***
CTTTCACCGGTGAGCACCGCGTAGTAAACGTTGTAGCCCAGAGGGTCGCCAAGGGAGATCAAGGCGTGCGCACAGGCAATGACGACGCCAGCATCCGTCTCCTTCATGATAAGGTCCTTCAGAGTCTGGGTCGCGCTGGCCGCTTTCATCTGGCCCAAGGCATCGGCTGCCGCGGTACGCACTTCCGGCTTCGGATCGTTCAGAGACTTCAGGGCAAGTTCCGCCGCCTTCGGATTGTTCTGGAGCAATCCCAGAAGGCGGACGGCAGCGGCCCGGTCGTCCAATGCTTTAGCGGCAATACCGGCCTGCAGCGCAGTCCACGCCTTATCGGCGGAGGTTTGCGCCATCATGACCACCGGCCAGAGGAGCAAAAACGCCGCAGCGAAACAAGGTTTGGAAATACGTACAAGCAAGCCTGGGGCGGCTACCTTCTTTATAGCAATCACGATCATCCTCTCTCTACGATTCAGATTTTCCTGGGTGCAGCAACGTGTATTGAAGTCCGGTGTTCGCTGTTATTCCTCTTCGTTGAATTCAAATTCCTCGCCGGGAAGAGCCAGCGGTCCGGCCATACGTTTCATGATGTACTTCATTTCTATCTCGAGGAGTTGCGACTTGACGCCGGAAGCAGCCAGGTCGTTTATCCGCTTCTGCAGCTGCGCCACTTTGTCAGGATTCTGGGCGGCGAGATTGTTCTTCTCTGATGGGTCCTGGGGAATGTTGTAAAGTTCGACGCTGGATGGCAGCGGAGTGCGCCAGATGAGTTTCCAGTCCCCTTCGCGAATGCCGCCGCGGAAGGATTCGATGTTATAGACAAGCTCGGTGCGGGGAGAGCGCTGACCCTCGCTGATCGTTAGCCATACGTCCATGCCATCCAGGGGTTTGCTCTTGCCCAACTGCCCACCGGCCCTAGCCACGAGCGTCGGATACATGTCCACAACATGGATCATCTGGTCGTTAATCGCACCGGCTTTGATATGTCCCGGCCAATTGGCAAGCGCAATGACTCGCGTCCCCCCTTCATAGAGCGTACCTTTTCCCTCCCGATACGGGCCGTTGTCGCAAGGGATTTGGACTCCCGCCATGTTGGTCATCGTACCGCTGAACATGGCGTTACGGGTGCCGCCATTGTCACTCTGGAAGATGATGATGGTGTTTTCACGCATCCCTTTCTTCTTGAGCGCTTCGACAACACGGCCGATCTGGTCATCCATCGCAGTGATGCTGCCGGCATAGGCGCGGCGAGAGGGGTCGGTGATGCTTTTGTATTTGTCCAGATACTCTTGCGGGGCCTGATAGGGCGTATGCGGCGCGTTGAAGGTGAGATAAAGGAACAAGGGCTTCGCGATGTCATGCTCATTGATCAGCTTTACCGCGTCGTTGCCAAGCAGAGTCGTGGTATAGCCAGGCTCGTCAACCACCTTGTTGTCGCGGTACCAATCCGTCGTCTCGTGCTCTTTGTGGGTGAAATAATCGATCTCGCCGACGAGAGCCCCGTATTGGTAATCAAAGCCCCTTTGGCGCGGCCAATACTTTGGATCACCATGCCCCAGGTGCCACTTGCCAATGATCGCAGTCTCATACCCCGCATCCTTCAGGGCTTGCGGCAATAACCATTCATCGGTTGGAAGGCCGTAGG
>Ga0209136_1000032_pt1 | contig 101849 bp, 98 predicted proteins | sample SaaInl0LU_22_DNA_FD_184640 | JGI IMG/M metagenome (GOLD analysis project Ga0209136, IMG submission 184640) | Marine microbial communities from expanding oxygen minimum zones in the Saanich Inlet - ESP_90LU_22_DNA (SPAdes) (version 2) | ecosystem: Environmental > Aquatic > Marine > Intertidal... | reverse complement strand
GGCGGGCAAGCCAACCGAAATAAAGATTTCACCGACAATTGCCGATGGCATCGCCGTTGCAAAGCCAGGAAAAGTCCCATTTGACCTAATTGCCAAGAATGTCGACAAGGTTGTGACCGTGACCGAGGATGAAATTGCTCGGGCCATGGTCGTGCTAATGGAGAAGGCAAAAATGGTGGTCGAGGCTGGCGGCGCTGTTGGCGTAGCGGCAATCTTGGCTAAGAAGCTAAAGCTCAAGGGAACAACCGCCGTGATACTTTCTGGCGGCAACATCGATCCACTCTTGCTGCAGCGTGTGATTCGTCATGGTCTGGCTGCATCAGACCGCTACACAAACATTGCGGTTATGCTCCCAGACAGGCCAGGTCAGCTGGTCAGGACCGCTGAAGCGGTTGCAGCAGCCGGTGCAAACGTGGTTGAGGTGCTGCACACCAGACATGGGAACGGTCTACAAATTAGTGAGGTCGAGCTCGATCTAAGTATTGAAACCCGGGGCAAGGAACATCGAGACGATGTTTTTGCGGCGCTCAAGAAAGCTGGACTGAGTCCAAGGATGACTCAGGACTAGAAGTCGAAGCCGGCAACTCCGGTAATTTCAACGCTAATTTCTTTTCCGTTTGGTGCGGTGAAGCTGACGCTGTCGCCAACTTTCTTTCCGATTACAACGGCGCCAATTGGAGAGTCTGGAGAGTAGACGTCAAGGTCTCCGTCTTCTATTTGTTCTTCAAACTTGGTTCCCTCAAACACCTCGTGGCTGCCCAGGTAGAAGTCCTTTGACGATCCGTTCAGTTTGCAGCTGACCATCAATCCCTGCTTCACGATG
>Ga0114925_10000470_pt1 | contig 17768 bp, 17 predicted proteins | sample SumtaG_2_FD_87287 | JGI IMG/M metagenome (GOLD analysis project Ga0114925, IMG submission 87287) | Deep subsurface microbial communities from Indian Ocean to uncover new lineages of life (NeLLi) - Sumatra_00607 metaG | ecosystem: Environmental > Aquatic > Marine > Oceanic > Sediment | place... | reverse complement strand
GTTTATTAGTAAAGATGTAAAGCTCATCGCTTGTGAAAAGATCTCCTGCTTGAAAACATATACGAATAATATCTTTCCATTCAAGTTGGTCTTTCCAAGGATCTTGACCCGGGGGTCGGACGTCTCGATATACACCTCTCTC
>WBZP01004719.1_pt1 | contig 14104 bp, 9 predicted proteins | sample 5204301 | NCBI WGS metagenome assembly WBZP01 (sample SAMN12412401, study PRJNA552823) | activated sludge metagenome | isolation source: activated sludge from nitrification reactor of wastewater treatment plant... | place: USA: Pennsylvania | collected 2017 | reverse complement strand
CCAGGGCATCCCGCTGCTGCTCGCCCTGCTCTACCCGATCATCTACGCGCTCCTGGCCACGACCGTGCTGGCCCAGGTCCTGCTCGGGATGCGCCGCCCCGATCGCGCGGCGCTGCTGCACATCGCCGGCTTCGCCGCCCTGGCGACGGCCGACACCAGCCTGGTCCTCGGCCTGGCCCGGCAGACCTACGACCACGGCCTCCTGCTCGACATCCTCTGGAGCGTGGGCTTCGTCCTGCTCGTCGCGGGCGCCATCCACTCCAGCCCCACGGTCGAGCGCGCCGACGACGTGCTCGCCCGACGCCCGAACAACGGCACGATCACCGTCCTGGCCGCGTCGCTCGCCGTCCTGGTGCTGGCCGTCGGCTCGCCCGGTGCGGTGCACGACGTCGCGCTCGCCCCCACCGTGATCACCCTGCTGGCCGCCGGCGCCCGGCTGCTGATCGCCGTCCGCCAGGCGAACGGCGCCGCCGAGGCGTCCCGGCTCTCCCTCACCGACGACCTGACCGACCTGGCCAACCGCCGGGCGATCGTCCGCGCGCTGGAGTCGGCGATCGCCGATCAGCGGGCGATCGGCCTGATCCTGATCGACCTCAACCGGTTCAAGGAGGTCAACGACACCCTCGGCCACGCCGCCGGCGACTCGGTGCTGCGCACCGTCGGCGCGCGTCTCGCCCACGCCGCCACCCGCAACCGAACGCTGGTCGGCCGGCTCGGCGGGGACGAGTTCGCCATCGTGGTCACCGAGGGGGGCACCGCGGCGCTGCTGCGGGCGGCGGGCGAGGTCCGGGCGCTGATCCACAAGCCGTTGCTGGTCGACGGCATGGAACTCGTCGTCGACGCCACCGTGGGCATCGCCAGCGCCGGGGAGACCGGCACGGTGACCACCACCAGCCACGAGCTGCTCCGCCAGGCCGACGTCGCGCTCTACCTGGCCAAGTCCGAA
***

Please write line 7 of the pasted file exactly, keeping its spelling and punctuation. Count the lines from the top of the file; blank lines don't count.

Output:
CCAGGGCATCCCGCTGCTGCTCGCCCTGCTCTACCCGATCATCTACGCGCTCCTGGCCACGACCGTGCTGGCCCAGGTCCTGCTCGGGATGCGCCGCCCCGATCGCGCGGCGCTGCTGCACATCGCCGGCTTCGCCGCCCTGGCGACGGCCGACACCAGCCTGGTCCTCGGCCTGGCCCGGCAGACCTACGACCACGGCCTCCTGCTCGACATCCTCTGGAGCGTGGGCTTCGTCCTGCTCGTCGCGGGCGCCATCCACTCCAGCCCCACGGTCGAGCGCGCCGACGACGTGCTCGCCCGACGCCCGAACAACGGCACGATCACCGTCCTGGCCGCGTCGCTCGCCGTCCTGGTGCTGGCCGTCGGCTCGCCCGGTGCGGTGCACGACGTCGCGCTCGCCCCCACCGTGATCACCCTGCTGGCCGCCGGCGCCCGGCTGCTGATCGCCGTCCGCCAGGCGAACGGCGCCGCCGAGGCGTCCCGGCTCTCCCTCACCGACGACCTGACCGACCTGGCCAACCGCCGGGCGATCGTCCGCGCGCTGGAGTCGGCGATCGCCGATCAGCGGGCGATCGGCCTGATCCTGATCGACCTCAACCGGTTCAAGGAGGTCAACGACACCCTCGGCCACGCCGCCGGCGACTCGGTGCTGCGCACCGTCGGCGCGCGTCTCGCCCACGCCGCCACCCGCAACCGAACGCTGGTCGGCCGGCTCGGCGGGGACGAGTTCGCCATCGTGGTCACCGAGGGGGGCACCGCGGCGCTGCTGCGGGCGGCGGGCGAGGTCCGGGCGCTGATCCACAAGCCGTTGCTGGTCGACGGCATGGAACTCGTCGTCGACGCCACCGTGGGCATCGCCAGCGCCGGGGAGACCGGCACGGTGACCACCACCAGCCACGAGCTGCTCCGCCAGGCCGACGTCGCGCTCTACCTGGCCAAGTCCGAA